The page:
Published on : Friday, January 4, 2019
Hundreds of thousands of New York commuters and visitors to the city are seeing a new Ireland promotion, which gets under way this week in Penn Station. It’s part of a two-month campaign being rolled out by Tourism Ireland in conjunction with United Airlines. Penn Station serves more than 350,000 commuter passengers a day, making it one of the busiest passenger transport hubs in the western hemisphere.
The promotion involves an Ireland ‘takeover’ of the United Airlines city ticket office in Penn Station, including:
Also, a calligrapher is on hand, translating commuters’ names into Irish and writing them on a branded United/Ireland bookmark.
The campaign will run until the beginning of 2019 and also includes print, social and online ads – highlighting United flights from New York/Newark to Dublin and Shannon, as well as great reasons to visit the island of Ireland during the winter months.
“We are delighted to partner with United Airlines, to help drive sales for flights to Ireland and continue to grow visitor numbers from the US during the off-season months.” said Alison Metcalfe, Tourism Ireland’s Head of North America. “Our promotion will give hundreds of thousands of New York commuters a taste of the island of Ireland and highlight what makes it a great vacation choice. Our aim is to keep the island of Ireland ‘front of mind’ for American travellers considering a trip and to remind them that it is now easier than ever to get to Ireland.”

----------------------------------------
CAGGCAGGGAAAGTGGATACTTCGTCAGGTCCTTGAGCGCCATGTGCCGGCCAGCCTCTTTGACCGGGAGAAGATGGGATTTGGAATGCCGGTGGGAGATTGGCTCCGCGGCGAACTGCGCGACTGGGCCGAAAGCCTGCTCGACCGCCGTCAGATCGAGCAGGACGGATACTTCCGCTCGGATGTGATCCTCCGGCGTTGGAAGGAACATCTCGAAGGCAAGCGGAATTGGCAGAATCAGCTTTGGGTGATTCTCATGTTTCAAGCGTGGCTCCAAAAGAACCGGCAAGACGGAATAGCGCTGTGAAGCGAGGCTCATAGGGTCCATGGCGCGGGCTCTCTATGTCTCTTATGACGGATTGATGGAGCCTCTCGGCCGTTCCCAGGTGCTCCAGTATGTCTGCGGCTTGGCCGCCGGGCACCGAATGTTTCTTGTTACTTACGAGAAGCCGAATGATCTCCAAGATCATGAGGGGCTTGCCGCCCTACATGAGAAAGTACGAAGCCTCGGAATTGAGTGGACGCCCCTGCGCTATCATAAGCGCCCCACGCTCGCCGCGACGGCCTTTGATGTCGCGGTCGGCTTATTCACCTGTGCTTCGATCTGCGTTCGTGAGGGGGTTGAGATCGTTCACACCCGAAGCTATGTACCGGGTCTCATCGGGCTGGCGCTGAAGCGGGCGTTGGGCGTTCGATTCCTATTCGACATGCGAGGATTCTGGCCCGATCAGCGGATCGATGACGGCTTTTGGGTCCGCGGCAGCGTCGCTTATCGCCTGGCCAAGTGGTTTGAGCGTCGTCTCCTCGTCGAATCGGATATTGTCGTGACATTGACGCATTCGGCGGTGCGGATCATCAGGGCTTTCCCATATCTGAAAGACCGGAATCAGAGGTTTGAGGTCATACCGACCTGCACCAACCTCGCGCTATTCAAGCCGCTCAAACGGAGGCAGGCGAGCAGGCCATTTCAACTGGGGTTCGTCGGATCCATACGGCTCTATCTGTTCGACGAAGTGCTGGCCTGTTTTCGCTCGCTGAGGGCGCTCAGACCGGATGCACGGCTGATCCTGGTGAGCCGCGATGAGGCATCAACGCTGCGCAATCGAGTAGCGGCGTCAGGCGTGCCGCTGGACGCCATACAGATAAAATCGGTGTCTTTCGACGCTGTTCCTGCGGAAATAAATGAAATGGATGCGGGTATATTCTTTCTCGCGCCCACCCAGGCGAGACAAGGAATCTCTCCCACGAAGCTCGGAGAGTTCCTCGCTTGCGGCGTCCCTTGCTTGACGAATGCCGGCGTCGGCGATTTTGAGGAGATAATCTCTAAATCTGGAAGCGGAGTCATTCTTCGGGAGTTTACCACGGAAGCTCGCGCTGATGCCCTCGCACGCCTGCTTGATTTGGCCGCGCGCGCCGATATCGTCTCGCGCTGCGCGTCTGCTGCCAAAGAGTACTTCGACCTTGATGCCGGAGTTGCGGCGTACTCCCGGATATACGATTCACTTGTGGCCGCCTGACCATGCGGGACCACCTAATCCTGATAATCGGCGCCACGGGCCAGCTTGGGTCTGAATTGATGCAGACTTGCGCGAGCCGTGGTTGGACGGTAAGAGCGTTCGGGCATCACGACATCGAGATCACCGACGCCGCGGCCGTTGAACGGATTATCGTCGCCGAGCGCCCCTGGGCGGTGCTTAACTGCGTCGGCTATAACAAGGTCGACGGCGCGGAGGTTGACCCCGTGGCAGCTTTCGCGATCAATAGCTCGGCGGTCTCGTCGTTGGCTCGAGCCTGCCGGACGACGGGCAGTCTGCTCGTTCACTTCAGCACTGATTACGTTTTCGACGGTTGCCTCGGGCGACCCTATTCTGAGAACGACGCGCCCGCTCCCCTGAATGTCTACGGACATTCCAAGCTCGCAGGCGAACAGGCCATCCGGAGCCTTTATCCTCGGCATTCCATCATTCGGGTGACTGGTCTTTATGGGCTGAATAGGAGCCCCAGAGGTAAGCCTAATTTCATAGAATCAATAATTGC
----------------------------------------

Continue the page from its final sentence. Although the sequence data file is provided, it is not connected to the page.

Alison Metcalfe continued: “Last year, we welcomed a record 1.8 million visitors from North America to the island of Ireland. And, the growth momentum continues in 2018, with latest CSO figures indicating an increase of almost +13% in arrivals from the US and Canada for the January to September period. We are confident that our strategy for growth and extensive marketing programme, combined with more airline seats than ever before and the superb vacation experience on offer in Ireland, will deliver further record growth in 2019.”
Tags: Tourism Ireland